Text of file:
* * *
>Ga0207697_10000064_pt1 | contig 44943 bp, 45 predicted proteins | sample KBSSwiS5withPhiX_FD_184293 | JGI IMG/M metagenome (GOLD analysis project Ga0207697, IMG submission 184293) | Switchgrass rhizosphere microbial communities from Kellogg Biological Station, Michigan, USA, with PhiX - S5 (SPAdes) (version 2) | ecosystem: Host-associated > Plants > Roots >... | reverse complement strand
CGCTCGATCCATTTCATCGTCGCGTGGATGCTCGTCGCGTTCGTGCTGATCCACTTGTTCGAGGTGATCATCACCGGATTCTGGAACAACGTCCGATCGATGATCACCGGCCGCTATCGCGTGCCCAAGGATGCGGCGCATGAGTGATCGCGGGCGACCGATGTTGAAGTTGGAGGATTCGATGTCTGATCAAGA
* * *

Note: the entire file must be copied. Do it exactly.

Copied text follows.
>Ga0207697_10000064_pt1 | contig 44943 bp, 45 predicted proteins | sample KBSSwiS5withPhiX_FD_184293 | JGI IMG/M metagenome (GOLD analysis project Ga0207697, IMG submission 184293) | Switchgrass rhizosphere microbial communities from Kellogg Biological Station, Michigan, USA, with PhiX - S5 (SPAdes) (version 2) | ecosystem: Host-associated > Plants > Roots >... | reverse complement strand
CGCTCGATCCATTTCATCGTCGCGTGGATGCTCGTCGCGTTCGTGCTGATCCACTTGTTCGAGGTGATCATCACCGGATTCTGGAACAACGTCCGATCGATGATCACCGGCCGCTATCGCGTGCCCAAGGATGCGGCGCATGAGTGATCGCGGGCGACCGATGTTGAAGTTGGAGGATTCGATGTCTGATCAAGA